The problem with mission command is that allowing subordinates to exercise initiative comes with risks. There’s an itchy feeling with being fully responsible but not being in full control. This is where many leaders, out of fear of failure, become micromanagers. The only way to avoid being controlled by fear is to come to the realization that, even if you want to, you can’t control it. You can only use influence. If you try to exert control you’ll only have the illusion of control because you can’t control the environment or people’s feelings. Once you come to this realization, you’ll understand that the only way to “control” an outcome is to enable your organization to act autonomously in the direction of your intent. You need to understand autonomy not as a risk but as a multiplier of energy and ideas when they are focused by your intent.
This came home to me when I was running a large refinery in 2001. I was in the job for nine months when we had to perform a major revamp to increase capacity. Ten days into the revamp, on a Saturday morning, I received a call that one of our most critical units, the one extracting sulfur out of gasoline, had cracked under water-testing pressure.
We rushed to the refinery to find a huge hole in the 10-story-high tower. This unit was the only one allowing us to produce gasoline on spec, and there were no words to describe the desperation on our technicians’ faces. We learned that a new unit would have taken 12 months to manufacture and another four months to commission. We knew we would have been bankrupt way before that.
On Monday evening, one of our engineers came to me with an unbelievable idea. He told me that on the other side of the country, in a shutdown Petrochemical plant that was being sold for scrap, he found a stainless steel tower that might fit our specifications. He said he took a flight on Sunday morning to inspect the tower and it looked very promising. We could have the tower in our courtyard in four days, he added. The bad news is that we didn’t know if the stainless steel suffered from years of neglect. And he also said, “Boss, the gypsies now own the damn thing, so you will need to negotiate with Bulibasha”.
The Gypsies, also called the Roma or Romani, are a nomadic ethnic group that acts as a tribe. They work under surveillance and supervision from the “Bulibasha”, their head, and under “Stabor” (the gathering of elders) laws. Sometimes, a Bulibasha might call himself a King or an Emperor of t he gypsies.
Apart from being amazing musicians, they also happen to control the scrap metal business in South Eastern Europe. They’re a joyful bunch, with a strong appetite for parties and they’re also great entertainers. In South Eastern Europe, if you happen to be at a weeding, there is an 85% chance that the band is a gypsy band. And they also love to bargain. Their negotiating style comes straight from the ways of the Grand Bazaar in Istanbul, in the Middle Eastern tradition of endless bargaining. So, my job now was to negotiate with Bulibasha.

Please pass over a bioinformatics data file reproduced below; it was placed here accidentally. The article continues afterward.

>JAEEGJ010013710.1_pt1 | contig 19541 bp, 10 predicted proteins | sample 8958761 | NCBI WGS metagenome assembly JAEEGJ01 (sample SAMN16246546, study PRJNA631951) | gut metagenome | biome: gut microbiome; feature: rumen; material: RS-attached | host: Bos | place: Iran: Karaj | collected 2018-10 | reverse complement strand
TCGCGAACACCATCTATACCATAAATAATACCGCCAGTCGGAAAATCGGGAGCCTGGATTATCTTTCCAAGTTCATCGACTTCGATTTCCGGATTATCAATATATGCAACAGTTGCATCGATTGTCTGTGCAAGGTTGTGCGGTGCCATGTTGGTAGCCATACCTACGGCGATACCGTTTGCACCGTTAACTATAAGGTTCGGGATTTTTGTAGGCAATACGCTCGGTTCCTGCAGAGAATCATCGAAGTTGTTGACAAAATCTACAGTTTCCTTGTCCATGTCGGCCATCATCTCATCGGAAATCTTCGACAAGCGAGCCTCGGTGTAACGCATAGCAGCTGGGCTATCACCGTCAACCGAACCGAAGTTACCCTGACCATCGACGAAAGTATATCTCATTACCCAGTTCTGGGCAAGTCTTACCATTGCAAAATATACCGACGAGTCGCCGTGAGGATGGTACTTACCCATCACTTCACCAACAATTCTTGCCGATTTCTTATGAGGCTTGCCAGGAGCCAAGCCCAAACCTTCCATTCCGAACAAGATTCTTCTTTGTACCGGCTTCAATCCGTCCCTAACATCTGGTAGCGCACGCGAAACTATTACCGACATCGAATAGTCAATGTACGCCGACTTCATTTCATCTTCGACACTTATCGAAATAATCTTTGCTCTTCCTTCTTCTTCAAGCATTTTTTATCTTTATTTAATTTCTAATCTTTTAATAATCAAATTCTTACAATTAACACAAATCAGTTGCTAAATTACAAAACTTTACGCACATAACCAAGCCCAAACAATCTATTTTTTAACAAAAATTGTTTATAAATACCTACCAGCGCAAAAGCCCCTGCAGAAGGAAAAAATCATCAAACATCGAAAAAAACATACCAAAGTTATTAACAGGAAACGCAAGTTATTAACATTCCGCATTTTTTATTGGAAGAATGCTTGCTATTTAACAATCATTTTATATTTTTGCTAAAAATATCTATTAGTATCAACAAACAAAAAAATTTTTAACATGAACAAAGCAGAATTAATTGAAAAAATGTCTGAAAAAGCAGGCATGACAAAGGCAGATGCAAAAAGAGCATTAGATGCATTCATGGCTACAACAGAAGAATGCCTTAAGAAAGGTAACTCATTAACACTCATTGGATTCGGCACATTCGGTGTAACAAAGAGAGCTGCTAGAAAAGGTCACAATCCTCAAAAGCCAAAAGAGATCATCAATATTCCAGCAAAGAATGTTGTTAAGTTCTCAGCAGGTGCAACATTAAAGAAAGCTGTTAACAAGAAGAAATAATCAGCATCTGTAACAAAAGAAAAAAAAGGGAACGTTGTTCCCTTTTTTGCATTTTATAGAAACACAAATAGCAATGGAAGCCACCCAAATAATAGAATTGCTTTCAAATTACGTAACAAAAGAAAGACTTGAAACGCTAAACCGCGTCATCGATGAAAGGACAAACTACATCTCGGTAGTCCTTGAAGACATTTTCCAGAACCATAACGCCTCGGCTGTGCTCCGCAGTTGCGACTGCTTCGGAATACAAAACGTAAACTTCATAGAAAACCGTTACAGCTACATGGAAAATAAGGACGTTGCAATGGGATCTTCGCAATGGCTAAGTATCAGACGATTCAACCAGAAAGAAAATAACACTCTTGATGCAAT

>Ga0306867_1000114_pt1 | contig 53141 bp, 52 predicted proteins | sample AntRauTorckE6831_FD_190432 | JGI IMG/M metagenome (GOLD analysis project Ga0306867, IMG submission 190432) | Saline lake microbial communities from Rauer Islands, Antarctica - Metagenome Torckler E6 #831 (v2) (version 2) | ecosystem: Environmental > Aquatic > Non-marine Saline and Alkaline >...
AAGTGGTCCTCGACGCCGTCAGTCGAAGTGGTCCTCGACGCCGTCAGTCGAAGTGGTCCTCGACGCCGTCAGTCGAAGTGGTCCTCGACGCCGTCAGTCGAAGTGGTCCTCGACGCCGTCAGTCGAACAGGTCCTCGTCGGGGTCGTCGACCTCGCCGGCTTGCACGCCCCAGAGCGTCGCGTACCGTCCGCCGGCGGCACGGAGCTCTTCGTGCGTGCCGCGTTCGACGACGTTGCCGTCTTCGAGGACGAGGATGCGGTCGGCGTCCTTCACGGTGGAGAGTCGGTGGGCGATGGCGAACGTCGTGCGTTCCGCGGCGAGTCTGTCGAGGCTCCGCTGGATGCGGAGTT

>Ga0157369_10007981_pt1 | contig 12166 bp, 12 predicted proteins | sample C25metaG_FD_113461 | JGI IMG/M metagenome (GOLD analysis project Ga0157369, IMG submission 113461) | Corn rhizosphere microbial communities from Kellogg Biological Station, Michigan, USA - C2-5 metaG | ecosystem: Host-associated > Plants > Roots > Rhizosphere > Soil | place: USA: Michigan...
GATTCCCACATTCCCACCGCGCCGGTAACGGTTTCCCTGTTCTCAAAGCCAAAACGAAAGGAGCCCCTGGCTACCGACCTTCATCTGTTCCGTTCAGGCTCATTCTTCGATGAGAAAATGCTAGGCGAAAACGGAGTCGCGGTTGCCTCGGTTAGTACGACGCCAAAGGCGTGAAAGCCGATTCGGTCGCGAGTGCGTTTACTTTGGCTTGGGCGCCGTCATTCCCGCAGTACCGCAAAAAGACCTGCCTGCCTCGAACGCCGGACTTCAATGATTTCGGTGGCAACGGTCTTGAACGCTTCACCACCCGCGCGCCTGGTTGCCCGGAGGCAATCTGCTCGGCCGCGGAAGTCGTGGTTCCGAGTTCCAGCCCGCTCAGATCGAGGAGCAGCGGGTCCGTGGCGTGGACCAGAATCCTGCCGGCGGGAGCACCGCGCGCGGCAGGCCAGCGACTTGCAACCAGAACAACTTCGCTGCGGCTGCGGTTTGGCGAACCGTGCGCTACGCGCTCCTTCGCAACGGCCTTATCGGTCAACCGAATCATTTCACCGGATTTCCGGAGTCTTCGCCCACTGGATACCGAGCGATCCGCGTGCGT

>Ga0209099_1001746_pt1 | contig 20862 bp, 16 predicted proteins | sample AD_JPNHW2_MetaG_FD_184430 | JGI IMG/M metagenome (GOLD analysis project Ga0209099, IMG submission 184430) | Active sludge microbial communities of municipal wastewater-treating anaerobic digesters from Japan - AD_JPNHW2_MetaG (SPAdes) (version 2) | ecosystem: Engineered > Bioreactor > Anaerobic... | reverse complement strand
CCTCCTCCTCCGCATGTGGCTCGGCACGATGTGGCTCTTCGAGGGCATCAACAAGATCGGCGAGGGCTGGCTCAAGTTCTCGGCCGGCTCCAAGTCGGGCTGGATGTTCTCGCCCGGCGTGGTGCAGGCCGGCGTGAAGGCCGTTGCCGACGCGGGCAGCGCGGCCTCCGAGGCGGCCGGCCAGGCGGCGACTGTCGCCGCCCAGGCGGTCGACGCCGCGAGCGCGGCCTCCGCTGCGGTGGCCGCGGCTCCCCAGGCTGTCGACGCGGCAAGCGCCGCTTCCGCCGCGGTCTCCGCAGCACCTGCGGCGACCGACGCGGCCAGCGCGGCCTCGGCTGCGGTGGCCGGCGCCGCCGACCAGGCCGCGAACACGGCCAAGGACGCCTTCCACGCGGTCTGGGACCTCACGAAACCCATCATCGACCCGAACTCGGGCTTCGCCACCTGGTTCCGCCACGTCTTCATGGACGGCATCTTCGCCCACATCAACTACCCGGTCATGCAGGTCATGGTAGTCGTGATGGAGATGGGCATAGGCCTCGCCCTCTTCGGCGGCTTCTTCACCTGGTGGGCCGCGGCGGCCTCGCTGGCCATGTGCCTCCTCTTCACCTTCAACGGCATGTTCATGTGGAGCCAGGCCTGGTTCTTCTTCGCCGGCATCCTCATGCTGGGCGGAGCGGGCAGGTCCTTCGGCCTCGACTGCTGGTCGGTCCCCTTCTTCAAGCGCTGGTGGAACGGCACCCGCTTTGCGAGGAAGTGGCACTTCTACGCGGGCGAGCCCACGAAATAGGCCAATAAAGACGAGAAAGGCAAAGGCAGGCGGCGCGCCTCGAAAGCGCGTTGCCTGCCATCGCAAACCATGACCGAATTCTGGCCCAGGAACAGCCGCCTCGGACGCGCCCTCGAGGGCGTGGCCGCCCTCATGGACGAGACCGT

What followed was surreal. We bargained two days for the tower, alternating drinking, leaving the room “offended”, and all the drama of a gypsy negotiation. While at it, our engineers inspected the tower only to find out that it might not work in its current configuration.
In an “all is lost” moment, our engineers spent a frantic day looking for solutions to modify the tower, ultimately coming up with a new welding method that we eventually patented.
As a bonus, the tower, being twice the size of the one we previously had, had the potential to extract twice more sulfur per unit of gasoline. And on top of all this, Bulibasha had two for sale, not just one.
The next day, after a long back and forth on price, we agreed to pay for both towers an amount equivalent to 20% of the price we would have paid for just one new. We commissioned them in three months and ended up with four times more desulfurization capacity than before, allowing us to produce ultralow sulfur gasoline ahead of the market. Two years later we received the award of the best refinery in the region, took the company public and generated more than 400% return on investment for our investors.
All this did not happen by accident. As luck happens, when preparation meets opportunity, for nine months before the incident I was hard at work transforming a top-down dictatorship into an adaptable, decentralized organization. Everybody knew what we needed to do and why, and this allowed the previously inconceivable to happen: an engineer, without asking for permission and on his own initiative to find a stainless-steel tower in a scrap yard, on the other side of the country, and in 48 hours presenting an ambitious (and risky) plan directly to the CEO.
Had we have not decentralized and created the conditions for adaptability, instead of making a lot of money for our investors, I would have presided over a refinery that would have been worth the value of the scrap metal contained in it.
Eric Kish as an author, speaker and practicing CEO. He is the author of 5 to 50 to 500: How to build and run scalable organizations and Everyday Turnaround: The art and science of daily business transformation
”Understanding Mission Command www.army.mil/article/106872/Understanding_mission_command
Adapted from the TED talk of Jan Ten Hove, commanding officer in the Dutch Marine Corps
In screenplays, the “all is lost” moment is when a central character is as far away as possible from achieving his or her goal.